Skip to main content

Younger Fedorov hungry for return to NHL

by Dan Rosen /

After playing the last two seasons in his native Russia, Fedor Fedorov has decided to return to the NHL, signing a one-way contract with the New Jersey Devils
Two words sum up how little Fedor Fedorov wants to talk about his famous brother, Sergei.

"Next question," Fedor told when the topic was broached in a recent interview.

It's hard to blame the man. If all you have heard for your entire career is "why aren't you more like your brother", it would bother you, too. 

Fedor Fedorov is nothing like his brother and has not even come close to following Sergei's career path.

Few are. Few have.

Fedor seems fine with that, too, except for one thing.     If Fedor can have anything Sergei already has, it's an NHL career. Even though he's 27, New Jersey Devils General Manager Lou Lamoriello is giving him a real chance for one this year.

After playing the last two seasons in his native Russia, Fedorov signed a one-way contract with the Devils this summer. The one-way contract means Fedorov, a forward, will make the same money if he plays in New Jersey or with the Lowell Devils of the AHL.

Fedorov was drafted in the third round in 2001 by Vancouver and has played 18 NHL games split between the Canucks and New York Rangers. But he's aware that this is not only his best chance to forge an NHL career, it may very well be his last.

"Mr. Lamoriello thinks I can play and I wanted to play here, so I wanted to give it a fair shot," said Fedorov, who hasn't played in an NHL game since appearing in three with the Rangers in 2005-06. "I can always go back to Russia, but I feel this is a real chance to actually play here."

According to Devils chief scout David Conte, Fedorov's chances of making the team are based on what he does in training camp. The Devils already have a glut of forwards, including new additions Brian Rolston and Bobby Holik, but Conte said Fedorov's skill-set will make him a viable option for coach Brent Sutter.

Hockey and Heavy Metal have many ties
Hockey players and heavy-metal musicians have a mutual respect for one another, but why exactly do one particular sport and one genre of music fit so well together? ...more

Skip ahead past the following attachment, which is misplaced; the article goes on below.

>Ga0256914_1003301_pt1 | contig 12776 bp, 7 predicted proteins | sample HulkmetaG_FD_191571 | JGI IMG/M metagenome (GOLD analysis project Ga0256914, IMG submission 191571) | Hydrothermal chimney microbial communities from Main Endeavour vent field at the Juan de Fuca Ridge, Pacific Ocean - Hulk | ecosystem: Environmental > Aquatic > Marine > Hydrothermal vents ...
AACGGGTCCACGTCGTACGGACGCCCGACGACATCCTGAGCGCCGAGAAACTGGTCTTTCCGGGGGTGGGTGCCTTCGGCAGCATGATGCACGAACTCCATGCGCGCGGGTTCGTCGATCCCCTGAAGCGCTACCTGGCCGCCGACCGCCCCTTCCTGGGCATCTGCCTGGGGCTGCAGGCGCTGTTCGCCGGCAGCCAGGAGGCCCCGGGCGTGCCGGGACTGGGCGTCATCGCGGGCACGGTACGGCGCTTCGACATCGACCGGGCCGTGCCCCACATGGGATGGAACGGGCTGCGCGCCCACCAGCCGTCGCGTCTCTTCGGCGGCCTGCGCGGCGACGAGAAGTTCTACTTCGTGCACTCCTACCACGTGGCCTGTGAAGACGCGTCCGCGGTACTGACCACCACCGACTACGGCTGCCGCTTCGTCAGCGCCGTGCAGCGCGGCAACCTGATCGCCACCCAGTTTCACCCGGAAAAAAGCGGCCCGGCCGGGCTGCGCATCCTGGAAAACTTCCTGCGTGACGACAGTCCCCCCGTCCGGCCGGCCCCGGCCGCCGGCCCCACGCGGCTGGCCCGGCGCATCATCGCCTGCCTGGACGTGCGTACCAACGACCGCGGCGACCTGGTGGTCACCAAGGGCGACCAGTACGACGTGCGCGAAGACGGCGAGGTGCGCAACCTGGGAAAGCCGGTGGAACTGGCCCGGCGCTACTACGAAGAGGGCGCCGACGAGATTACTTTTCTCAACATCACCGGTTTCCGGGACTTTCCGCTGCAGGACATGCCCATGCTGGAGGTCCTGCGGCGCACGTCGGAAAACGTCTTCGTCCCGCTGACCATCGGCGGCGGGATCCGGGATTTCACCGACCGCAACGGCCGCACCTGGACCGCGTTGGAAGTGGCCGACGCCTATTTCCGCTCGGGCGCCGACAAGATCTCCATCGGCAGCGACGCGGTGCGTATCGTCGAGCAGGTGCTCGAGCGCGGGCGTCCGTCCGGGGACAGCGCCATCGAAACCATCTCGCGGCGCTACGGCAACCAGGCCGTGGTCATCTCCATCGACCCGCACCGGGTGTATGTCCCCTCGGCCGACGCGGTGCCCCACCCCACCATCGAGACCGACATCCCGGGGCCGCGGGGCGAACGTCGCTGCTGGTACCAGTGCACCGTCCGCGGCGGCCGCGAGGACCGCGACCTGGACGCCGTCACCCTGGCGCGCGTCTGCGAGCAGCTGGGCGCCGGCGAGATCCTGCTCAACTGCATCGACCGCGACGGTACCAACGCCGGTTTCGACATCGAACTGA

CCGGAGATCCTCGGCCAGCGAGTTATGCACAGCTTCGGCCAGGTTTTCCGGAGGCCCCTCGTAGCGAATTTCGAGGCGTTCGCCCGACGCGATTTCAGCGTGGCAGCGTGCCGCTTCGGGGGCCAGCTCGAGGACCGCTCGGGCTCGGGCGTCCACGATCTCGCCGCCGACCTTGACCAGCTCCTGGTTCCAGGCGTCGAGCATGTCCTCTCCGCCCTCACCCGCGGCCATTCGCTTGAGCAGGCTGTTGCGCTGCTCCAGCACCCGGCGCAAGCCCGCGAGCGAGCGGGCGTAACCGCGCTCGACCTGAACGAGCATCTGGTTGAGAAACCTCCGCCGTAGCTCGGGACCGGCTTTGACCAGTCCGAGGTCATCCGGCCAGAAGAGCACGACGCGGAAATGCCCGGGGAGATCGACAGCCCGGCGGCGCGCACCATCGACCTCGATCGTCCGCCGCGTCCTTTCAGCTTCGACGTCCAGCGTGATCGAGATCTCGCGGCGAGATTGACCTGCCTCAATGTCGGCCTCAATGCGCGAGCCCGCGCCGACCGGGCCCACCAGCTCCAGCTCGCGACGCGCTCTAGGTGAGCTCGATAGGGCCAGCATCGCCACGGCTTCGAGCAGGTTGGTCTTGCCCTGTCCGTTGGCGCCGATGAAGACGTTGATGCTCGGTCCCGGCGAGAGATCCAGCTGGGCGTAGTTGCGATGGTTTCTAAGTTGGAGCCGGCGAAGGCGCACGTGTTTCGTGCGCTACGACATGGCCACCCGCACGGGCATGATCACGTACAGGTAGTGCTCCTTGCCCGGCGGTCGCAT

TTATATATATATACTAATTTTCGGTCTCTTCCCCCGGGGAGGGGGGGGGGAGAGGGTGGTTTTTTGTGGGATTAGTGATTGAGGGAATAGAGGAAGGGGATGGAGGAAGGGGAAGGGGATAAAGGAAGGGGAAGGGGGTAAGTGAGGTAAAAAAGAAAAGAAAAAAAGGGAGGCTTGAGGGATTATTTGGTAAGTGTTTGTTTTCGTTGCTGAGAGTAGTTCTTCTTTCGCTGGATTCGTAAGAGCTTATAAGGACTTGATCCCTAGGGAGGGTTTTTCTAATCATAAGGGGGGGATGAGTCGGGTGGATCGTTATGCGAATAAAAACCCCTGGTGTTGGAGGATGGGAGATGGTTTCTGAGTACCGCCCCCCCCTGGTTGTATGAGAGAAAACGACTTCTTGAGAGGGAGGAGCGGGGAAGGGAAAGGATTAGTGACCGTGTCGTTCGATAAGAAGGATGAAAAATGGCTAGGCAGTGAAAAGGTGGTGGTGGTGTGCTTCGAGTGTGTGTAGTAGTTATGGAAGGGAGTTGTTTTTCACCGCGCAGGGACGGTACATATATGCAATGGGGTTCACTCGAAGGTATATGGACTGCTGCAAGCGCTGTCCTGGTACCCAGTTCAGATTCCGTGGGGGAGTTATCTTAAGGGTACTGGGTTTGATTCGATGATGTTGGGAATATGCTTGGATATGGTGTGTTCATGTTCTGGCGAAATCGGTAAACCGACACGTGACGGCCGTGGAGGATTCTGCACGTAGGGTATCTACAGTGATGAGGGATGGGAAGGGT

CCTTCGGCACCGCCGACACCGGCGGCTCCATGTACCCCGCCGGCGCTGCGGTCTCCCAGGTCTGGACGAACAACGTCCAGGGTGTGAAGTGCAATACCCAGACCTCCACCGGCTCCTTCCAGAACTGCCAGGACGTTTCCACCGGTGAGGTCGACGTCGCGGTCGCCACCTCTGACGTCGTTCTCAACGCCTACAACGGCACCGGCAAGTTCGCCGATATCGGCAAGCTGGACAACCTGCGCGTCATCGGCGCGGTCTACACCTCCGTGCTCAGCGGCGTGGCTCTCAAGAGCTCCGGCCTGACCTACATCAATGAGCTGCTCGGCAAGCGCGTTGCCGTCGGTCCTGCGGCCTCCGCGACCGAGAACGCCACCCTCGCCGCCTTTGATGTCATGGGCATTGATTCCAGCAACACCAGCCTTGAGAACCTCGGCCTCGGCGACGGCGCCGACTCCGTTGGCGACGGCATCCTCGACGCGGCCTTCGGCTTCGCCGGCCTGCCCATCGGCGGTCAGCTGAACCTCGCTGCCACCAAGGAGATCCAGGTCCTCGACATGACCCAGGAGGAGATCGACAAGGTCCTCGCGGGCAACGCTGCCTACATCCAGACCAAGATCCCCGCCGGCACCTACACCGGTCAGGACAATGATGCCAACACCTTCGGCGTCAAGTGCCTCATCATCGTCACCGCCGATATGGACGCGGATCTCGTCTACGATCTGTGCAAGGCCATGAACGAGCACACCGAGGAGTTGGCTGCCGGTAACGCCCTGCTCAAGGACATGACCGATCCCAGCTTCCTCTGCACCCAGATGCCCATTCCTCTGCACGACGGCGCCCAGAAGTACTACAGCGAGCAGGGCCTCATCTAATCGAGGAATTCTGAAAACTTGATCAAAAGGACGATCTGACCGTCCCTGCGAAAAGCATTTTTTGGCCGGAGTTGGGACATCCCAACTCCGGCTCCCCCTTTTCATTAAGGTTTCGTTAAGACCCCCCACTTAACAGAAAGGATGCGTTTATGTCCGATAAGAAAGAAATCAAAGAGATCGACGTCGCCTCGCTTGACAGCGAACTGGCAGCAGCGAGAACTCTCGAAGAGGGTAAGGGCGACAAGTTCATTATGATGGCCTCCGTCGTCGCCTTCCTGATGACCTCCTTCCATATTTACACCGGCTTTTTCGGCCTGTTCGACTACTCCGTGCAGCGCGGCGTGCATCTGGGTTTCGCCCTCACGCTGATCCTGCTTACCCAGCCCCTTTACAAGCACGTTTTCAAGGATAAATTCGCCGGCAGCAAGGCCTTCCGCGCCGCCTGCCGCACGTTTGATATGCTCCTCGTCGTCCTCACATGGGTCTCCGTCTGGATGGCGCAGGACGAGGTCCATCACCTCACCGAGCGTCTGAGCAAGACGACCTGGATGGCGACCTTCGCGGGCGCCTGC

Related Content:
"I think you're asking me to open my presents before Christmas. Let's give him a chance here," Conte told "If I listed 15 highlight reel goals that I saw this year, he got three of them in the three games I saw him play. Clearly there is an enigmatic factor of someone who is a little bit older and still hasn't established himself, but the skill-set is indisputable and how far we can exploit that skill-set and how far he wants to use that skill-set are unanswerable questions right now. We'll leave that up to Brent."

If we can, let's go back to Sergei for a moment. Fedor Fedorov insists he's nothing like his older brother, who won the Stanley Cup three times with the Detroit Red Wings and has 1,146 career points.

Fedor, who is more than 11 years younger than Sergei, had 25 points in 49 games for Moscow Dynamo last year. He has only two assists in his 18 career NHL games.

He does have 117 points over 166 AHL games in his career, but he hasn't come close to being a point-per-game player since he piled up 78 points in 67 games for the Sudbury Wolves of the OHL in 2000-01.

Those numbers got him drafted and his first pro contract.

"I lived in this country for a long time so I know how people think sometimes and how people try to do things, I guess," Fedorov said. "People that know hockey know I'm a different player from a completely different school of hockey (than Sergei). I play a lot different, obviously."

Even though he was initially drafted by Tampa Bay in 1999 (No. 182) and again by Vancouver two years later, Fedorov feels he was never given a fair chance to make it in the NHL. He played seven games with the Canucks in 2002-03 and another eight games in 2003-04. He was traded to the Rangers after the work stoppage, but spent most of his time in Hartford.

"I don't think it was ever the plan for either of them to play me up here," Fedorov said.

There are no guarantees that he'll stick with the Devils either, but Fedorov doesn't seem unnerved by that.

"I try not to think about that right now," he said. "I just want to get in shape, in working condition, and try to fit in. Things will work out how they work out. I don't have control of that."

Maybe not, but the uncertainty surrounding his place on the Devils' depth chart hasn't canned any of his confidence.

"I just don't think there is any point of me being here unless I'm going to play up here," Fedorov said. "Otherwise, I would have just stayed back in Russia."

Contact Dan Rosen at

View More